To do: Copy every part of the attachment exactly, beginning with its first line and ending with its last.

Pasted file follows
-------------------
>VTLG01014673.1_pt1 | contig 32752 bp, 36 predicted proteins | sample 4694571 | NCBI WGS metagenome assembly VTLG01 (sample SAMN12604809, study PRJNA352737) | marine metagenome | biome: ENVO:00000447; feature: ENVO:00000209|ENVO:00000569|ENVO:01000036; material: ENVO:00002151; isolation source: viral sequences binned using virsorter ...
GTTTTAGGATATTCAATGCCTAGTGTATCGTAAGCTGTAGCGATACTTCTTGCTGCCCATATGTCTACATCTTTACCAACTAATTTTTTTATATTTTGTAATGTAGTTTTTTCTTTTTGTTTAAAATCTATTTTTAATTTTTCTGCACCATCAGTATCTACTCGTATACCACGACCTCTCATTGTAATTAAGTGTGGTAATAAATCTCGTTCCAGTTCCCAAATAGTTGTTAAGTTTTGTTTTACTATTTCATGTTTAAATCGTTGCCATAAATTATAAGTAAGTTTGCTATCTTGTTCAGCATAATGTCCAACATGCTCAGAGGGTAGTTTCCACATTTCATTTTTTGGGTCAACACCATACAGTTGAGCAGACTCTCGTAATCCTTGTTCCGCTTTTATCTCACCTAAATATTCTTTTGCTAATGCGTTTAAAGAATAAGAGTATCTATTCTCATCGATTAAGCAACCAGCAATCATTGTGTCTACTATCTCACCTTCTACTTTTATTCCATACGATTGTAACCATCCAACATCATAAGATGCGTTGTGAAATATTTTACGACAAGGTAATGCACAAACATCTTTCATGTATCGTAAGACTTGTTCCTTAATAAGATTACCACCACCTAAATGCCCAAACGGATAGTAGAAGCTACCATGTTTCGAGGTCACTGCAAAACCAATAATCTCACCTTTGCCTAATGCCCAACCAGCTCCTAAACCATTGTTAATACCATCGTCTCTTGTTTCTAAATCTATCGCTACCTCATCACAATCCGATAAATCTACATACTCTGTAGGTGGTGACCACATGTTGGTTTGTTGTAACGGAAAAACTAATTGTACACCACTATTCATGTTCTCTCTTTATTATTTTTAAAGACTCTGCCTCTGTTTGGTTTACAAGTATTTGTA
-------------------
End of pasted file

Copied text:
>VTLG01014673.1_pt1 | contig 32752 bp, 36 predicted proteins | sample 4694571 | NCBI WGS metagenome assembly VTLG01 (sample SAMN12604809, study PRJNA352737) | marine metagenome | biome: ENVO:00000447; feature: ENVO:00000209|ENVO:00000569|ENVO:01000036; material: ENVO:00002151; isolation source: viral sequences binned using virsorter ...
GTTTTAGGATATTCAATGCCTAGTGTATCGTAAGCTGTAGCGATACTTCTTGCTGCCCATATGTCTACATCTTTACCAACTAATTTTTTTATATTTTGTAATGTAGTTTTTTCTTTTTGTTTAAAATCTATTTTTAATTTTTCTGCACCATCAGTATCTACTCGTATACCACGACCTCTCATTGTAATTAAGTGTGGTAATAAATCTCGTTCCAGTTCCCAAATAGTTGTTAAGTTTTGTTTTACTATTTCATGTTTAAATCGTTGCCATAAATTATAAGTAAGTTTGCTATCTTGTTCAGCATAATGTCCAACATGCTCAGAGGGTAGTTTCCACATTTCATTTTTTGGGTCAACACCATACAGTTGAGCAGACTCTCGTAATCCTTGTTCCGCTTTTATCTCACCTAAATATTCTTTTGCTAATGCGTTTAAAGAATAAGAGTATCTATTCTCATCGATTAAGCAACCAGCAATCATTGTGTCTACTATCTCACCTTCTACTTTTATTCCATACGATTGTAACCATCCAACATCATAAGATGCGTTGTGAAATATTTTACGACAAGGTAATGCACAAACATCTTTCATGTATCGTAAGACTTGTTCCTTAATAAGATTACCACCACCTAAATGCCCAAACGGATAGTAGAAGCTACCATGTTTCGAGGTCACTGCAAAACCAATAATCTCACCTTTGCCTAATGCCCAACCAGCTCCTAAACCATTGTTAATACCATCGTCTCTTGTTTCTAAATCTATCGCTACCTCATCACAATCCGATAAATCTACATACTCTGTAGGTGGTGACCACATGTTGGTTTGTTGTAACGGAAAAACTAATTGTACACCACTATTCATGTTCTCTCTTTATTATTTTTAAAGACTCTGCCTCTGTTTGGTTTACAAGTATTTGTA